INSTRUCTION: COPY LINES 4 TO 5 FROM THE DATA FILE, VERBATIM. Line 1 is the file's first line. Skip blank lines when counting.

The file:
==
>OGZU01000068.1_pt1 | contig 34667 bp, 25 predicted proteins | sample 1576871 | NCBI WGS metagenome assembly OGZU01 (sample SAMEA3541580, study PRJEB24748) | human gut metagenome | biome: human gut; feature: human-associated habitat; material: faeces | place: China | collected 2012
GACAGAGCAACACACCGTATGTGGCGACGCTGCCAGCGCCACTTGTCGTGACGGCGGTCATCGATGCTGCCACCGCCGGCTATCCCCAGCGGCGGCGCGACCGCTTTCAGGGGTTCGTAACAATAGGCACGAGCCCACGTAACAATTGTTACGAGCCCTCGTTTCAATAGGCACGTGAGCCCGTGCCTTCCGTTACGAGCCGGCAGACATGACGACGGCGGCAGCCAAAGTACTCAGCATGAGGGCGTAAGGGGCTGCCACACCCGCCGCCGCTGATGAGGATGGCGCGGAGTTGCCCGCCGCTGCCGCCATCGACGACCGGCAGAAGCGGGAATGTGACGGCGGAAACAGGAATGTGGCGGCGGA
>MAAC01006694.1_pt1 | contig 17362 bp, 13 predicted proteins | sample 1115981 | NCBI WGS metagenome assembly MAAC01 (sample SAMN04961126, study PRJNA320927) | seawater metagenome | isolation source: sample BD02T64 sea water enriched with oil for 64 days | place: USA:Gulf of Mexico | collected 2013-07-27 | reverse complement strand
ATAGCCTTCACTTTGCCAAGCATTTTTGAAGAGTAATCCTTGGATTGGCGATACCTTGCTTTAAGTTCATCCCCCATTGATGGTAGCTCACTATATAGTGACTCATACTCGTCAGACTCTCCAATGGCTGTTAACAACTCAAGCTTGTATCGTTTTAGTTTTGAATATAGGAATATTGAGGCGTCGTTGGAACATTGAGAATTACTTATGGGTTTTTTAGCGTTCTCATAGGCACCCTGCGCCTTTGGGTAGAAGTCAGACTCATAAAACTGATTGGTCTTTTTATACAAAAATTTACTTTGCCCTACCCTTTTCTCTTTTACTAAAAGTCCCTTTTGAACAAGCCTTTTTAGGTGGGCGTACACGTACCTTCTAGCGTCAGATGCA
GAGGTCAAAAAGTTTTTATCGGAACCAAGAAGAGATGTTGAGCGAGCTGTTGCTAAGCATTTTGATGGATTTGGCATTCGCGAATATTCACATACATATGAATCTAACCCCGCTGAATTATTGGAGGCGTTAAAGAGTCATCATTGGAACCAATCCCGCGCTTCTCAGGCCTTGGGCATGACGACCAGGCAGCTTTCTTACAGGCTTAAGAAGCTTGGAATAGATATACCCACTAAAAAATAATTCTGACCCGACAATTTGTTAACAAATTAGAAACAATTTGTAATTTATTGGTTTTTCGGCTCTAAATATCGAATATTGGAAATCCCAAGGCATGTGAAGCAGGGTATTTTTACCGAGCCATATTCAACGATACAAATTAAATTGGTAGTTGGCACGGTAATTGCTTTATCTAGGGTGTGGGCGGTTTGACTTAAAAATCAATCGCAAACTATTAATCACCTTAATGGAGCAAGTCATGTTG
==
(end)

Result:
ATAGCCTTCACTTTGCCAAGCATTTTTGAAGAGTAATCCTTGGATTGGCGATACCTTGCTTTAAGTTCATCCCCCATTGATGGTAGCTCACTATATAGTGACTCATACTCGTCAGACTCTCCAATGGCTGTTAACAACTCAAGCTTGTATCGTTTTAGTTTTGAATATAGGAATATTGAGGCGTCGTTGGAACATTGAGAATTACTTATGGGTTTTTTAGCGTTCTCATAGGCACCCTGCGCCTTTGGGTAGAAGTCAGACTCATAAAACTGATTGGTCTTTTTATACAAAAATTTACTTTGCCCTACCCTTTTCTCTTTTACTAAAAGTCCCTTTTGAACAAGCCTTTTTAGGTGGGCGTACACGTACCTTCTAGCGTCAGATGCA
GAGGTCAAAAAGTTTTTATCGGAACCAAGAAGAGATGTTGAGCGAGCTGTTGCTAAGCATTTTGATGGATTTGGCATTCGCGAATATTCACATACATATGAATCTAACCCCGCTGAATTATTGGAGGCGTTAAAGAGTCATCATTGGAACCAATCCCGCGCTTCTCAGGCCTTGGGCATGACGACCAGGCAGCTTTCTTACAGGCTTAAGAAGCTTGGAATAGATATACCCACTAAAAAATAATTCTGACCCGACAATTTGTTAACAAATTAGAAACAATTTGTAATTTATTGGTTTTTCGGCTCTAAATATCGAATATTGGAAATCCCAAGGCATGTGAAGCAGGGTATTTTTACCGAGCCATATTCAACGATACAAATTAAATTGGTAGTTGGCACGGTAATTGCTTTATCTAGGGTGTGGGCGGTTTGACTTAAAAATCAATCGCAAACTATTAATCACCTTAATGGAGCAAGTCATGTTG